It’s on a frigid Sunday in late October that I find myself climbing towards the ruins of a 13th Century limestone castle in Čachtice, Slovakia. Battling a bitter wind I draw my coat closer around
It’s on a frigid Sunday in late October that I find myself climbing towards the ruins of a 13th Century limestone castle in Čachtice, Slovakia. Battling a bitter wind I draw my coat closer around me; but it is not only the weather sending shivers down my spine.
It is knowing that deep under these ancient cobbles – hidden in the basements of this unassuming Slovak town – hundreds of young women were brutally murdered. Their tortured souls haunt the stones of the castle towards which I now walk.
So numerous are these crimes that the perpetrator is listed in the Guinness Book of Records. The number of murdered women varies between 80 and 600. Most shocking of all – the murderer of these women was female. Not only was she female, she was a prolific Hungarian Noblewoman of the Hapsburg Monarchy. Her name was Elizabeth Báthory, and history remembers her as the Bloody Countess.
Elizabeth Báthory: The Bloody Countess
Over time, Báthory’s bloody narrative has fused with legend. Stories abound of the cruel countess bathing in virgin’s blood as she desperately attempts to preserve her fading youth. Some call her a ‘female Dracula’: a fanciful image inspired by her Transylvanian properties, as well as the sexual nature of her crimes.
What we do know is that young women in and around the castle disappeared with alarming frequency between 1604 and 1610. When Báthory exhausted her supply of local women she opened a school to teach young noblewomen the art of ladies’ etiquette. Although locals had heard whispered rumours of evil in the castle for many years, it was not until the daughters of distinguished families disappeared that people really took any notice. When the local authorities investigated the castle, they found injured, dying, and dead women.
Saved by her title, and to prevent tainting her prestigious family name, Elizabeth Báthory didn’t stand trial for her crimes, but her accomplices did. They were executed. Instead, the authorities walled the Countess inside Čachtice Castle where she died four years later.
The Ruined Castle of Čachtice
Today, Čachtice Castle is a ruin on a hill. There are no rooms to enter, just a broken and empty shell from long ago.
You may get a grisly shock entering one part of the castle where a narrow tunnel leads you to a particularly gruesome exhibit of a chained skeleton lying on a table.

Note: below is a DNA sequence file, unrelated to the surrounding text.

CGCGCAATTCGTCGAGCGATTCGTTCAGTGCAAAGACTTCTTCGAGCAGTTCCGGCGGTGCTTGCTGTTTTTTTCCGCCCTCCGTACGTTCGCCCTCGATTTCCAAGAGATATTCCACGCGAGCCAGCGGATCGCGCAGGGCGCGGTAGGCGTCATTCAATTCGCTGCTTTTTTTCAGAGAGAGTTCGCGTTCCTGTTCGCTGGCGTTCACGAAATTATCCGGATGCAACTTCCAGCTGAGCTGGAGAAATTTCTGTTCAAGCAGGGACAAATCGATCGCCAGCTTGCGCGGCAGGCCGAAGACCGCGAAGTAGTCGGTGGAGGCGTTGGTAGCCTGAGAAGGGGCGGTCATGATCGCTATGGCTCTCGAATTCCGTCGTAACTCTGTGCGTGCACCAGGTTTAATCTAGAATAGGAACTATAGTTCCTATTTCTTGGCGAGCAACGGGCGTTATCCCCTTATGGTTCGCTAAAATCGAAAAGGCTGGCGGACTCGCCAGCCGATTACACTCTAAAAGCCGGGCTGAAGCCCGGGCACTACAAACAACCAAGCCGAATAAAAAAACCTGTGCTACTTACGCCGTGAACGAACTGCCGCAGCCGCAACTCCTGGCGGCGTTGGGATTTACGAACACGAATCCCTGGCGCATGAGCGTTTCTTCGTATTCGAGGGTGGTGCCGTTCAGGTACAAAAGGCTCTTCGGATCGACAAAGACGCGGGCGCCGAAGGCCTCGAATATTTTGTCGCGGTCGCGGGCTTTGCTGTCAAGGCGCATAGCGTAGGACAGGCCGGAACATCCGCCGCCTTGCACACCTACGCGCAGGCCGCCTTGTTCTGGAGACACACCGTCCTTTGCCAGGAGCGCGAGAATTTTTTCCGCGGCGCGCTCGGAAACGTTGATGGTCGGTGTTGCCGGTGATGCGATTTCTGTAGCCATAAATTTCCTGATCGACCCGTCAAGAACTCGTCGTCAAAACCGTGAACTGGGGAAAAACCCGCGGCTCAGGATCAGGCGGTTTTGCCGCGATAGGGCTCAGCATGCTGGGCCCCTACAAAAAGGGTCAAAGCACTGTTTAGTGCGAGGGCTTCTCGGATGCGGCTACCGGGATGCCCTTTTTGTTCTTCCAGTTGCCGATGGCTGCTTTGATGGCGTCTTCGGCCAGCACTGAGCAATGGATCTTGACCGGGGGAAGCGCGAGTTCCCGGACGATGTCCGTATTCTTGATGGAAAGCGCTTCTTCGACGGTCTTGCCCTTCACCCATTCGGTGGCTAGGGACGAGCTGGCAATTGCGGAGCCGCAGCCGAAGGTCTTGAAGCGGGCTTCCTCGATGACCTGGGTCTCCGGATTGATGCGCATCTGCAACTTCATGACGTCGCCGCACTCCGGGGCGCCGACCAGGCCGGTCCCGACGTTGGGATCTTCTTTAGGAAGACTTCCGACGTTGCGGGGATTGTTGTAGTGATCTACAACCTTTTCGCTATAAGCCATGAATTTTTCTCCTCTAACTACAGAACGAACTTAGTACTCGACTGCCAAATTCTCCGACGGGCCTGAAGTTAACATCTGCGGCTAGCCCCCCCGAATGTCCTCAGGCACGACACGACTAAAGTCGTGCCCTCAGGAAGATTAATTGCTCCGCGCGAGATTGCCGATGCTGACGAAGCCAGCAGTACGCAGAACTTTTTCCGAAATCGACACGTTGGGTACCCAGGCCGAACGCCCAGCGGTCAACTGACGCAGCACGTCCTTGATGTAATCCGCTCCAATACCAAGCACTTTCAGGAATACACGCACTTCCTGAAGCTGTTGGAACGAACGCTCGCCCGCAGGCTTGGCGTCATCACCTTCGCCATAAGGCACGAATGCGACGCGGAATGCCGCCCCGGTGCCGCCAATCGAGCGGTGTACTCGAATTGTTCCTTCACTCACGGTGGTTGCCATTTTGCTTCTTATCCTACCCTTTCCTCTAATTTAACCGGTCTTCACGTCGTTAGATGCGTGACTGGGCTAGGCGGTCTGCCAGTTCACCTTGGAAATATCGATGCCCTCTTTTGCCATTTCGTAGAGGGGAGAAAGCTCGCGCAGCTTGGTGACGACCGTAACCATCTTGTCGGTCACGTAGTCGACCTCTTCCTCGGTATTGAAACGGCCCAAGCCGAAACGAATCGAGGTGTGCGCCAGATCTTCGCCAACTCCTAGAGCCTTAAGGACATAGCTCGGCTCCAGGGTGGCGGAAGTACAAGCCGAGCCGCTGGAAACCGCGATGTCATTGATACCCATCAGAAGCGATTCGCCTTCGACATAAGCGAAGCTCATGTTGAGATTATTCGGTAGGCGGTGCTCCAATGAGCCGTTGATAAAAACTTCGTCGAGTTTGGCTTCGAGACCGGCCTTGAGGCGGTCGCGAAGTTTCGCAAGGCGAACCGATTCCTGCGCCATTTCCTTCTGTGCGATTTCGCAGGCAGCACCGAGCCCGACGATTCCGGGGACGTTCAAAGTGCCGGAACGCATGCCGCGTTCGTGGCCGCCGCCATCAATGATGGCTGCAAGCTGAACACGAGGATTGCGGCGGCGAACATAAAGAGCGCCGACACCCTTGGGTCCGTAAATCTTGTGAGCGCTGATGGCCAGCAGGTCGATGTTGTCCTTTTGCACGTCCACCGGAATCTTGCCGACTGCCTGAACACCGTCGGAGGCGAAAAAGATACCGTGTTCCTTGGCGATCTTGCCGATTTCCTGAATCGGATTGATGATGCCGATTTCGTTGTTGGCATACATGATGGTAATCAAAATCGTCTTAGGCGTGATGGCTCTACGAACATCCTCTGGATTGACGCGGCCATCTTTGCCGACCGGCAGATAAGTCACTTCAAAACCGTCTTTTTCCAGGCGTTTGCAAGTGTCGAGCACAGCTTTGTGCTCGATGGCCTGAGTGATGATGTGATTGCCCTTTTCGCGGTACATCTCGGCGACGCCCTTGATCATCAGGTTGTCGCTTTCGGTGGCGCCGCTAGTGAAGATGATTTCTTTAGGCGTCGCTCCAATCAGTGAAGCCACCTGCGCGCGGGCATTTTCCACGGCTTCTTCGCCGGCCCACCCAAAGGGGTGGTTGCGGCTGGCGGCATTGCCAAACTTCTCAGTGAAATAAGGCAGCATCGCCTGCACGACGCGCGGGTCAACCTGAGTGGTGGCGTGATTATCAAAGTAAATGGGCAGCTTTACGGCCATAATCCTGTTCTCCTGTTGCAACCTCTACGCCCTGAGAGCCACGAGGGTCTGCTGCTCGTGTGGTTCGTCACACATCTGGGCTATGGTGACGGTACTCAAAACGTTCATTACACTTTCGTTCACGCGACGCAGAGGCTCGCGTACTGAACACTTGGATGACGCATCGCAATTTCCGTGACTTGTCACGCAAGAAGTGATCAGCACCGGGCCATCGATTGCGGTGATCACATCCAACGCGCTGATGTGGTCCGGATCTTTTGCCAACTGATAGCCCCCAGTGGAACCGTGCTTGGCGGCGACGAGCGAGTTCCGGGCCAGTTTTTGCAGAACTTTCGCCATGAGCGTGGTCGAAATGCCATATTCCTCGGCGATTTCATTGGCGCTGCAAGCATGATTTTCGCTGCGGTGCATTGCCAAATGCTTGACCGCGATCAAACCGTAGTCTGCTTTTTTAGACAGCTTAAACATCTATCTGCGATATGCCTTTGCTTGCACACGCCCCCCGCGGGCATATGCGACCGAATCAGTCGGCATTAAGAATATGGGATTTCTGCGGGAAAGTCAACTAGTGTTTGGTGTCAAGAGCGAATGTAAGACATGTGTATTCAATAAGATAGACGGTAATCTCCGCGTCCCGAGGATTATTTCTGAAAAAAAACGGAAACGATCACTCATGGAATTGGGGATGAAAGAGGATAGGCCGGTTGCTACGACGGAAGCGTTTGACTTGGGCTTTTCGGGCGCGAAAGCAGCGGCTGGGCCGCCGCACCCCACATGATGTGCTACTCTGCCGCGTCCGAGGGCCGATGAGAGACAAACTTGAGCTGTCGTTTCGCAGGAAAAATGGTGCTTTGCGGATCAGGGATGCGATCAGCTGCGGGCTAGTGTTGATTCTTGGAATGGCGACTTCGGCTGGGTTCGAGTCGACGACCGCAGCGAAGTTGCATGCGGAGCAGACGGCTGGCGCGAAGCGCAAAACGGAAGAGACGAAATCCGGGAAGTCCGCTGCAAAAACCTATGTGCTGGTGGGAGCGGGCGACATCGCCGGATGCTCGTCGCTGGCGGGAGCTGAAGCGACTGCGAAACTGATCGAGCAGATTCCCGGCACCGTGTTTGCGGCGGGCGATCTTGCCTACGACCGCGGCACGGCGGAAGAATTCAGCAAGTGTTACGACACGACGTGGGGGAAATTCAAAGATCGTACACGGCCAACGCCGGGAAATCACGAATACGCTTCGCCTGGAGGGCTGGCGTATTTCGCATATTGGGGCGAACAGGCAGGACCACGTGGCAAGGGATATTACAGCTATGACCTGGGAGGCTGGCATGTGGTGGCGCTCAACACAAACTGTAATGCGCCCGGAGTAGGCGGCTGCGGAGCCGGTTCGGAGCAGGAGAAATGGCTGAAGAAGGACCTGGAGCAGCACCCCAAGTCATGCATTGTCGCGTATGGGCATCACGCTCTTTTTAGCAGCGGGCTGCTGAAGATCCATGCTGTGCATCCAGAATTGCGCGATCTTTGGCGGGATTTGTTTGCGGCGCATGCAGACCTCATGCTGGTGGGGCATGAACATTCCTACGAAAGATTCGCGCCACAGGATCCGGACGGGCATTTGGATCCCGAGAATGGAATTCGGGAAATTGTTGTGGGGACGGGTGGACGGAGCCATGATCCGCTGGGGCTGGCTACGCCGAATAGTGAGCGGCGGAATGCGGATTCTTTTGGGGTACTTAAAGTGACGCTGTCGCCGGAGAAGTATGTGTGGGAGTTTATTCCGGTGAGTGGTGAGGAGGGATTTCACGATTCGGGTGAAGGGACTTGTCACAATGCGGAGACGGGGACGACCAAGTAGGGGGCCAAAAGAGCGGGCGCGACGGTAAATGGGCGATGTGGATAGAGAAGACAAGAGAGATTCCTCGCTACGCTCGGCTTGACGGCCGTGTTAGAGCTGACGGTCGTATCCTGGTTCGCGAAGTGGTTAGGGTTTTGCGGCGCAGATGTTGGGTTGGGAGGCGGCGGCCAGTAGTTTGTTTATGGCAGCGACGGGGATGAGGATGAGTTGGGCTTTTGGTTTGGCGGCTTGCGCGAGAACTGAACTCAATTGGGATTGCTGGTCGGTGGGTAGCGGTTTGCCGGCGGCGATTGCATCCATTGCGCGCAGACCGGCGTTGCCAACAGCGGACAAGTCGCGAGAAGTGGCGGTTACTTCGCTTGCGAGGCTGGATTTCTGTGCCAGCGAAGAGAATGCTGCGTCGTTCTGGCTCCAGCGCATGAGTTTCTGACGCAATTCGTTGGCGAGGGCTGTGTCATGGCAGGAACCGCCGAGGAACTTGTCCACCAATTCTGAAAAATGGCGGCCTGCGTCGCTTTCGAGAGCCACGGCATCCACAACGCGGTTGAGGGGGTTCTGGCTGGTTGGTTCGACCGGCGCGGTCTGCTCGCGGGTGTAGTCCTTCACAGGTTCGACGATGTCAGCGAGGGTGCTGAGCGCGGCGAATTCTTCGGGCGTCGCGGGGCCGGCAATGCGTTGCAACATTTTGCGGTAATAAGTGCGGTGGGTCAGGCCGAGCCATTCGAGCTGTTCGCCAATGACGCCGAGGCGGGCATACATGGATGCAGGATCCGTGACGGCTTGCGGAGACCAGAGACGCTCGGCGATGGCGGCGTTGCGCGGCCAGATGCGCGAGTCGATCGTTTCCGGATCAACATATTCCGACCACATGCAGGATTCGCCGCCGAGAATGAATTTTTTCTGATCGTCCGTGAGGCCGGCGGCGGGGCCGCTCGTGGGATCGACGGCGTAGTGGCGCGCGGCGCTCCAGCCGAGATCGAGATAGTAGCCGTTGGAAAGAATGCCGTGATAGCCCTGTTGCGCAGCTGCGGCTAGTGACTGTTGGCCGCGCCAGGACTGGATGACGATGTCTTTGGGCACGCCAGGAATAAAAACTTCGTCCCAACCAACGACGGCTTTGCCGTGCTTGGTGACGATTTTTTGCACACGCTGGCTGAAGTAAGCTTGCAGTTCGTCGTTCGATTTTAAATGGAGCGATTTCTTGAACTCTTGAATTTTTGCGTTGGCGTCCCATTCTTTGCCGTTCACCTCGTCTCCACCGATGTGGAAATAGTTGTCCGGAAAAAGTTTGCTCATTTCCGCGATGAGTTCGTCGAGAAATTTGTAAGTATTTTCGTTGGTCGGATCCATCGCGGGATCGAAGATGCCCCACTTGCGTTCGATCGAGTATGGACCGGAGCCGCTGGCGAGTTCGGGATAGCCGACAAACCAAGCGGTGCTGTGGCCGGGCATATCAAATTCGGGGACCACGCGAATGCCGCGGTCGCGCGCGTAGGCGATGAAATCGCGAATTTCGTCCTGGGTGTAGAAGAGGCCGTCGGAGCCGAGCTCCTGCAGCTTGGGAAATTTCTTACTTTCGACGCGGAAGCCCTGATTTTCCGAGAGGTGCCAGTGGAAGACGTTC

It is fake, of course, but creepy nonetheless.
An autumnal wind blows through the crumbling structure, as I look upon the forest far below. I wonder how many young women the Bloody Countess took.
It’s a sobering thought.
Attitudes in the town of Čachtice are contrary. Surely they are not proud of the town’s grisly past, but they acknowledge their history in unexpected ways. A large wooden statue of Báthory stands outside a pizzeria bearing her name. The font of their sign resembles blood splatters. The statue – said to depict Báthory’s remorse – features a young woman at the Countess’ feet, her face is contorted in horror.
And another local restaurant features a dish called ‘Elizabeth’s Skewers’. As one of the gruesome tales describes Báthory cooking and eating a victim’s flesh, this seems particularly obtuse.
Allegedly, an underground wine cellar (said to be a possible location of the tortures and murders) stores a local wine named after her. It is red wine.
It seems a macabre way of acknowledging the past. Although, I suppose in London we might treat stories of Jack the Ripper in much the same manner – a morbid fascination with something that happened a long time ago is an easy gimmick to sell a bottle of wine.
Was Báthory the Victim of an Elaborate Set-Up?
There are claims that Báthory may simply have been the victim of an elaborate set-up. As a powerful, and vastly wealthy woman in the 17th Century, she no doubt had enemies who might take advantage of her. Once she became widowed, jealous neighbours and family members sought to claim her land. However, rumours about her circulated even before her husband’s death; and while it might be easy enough to frame somebody for a single murder, framing them for hundreds seems less plausible. You can read more about it in this article from The Telegraph.
As it stands now, History remembers her as an insatiable female vampire draining the blood of virgins to preserve her beauty. Until evidence is found that might clear her name, if indeed there is any, Elizabeth Báthory will be remembered as the Bloody Countess of Čachtice.
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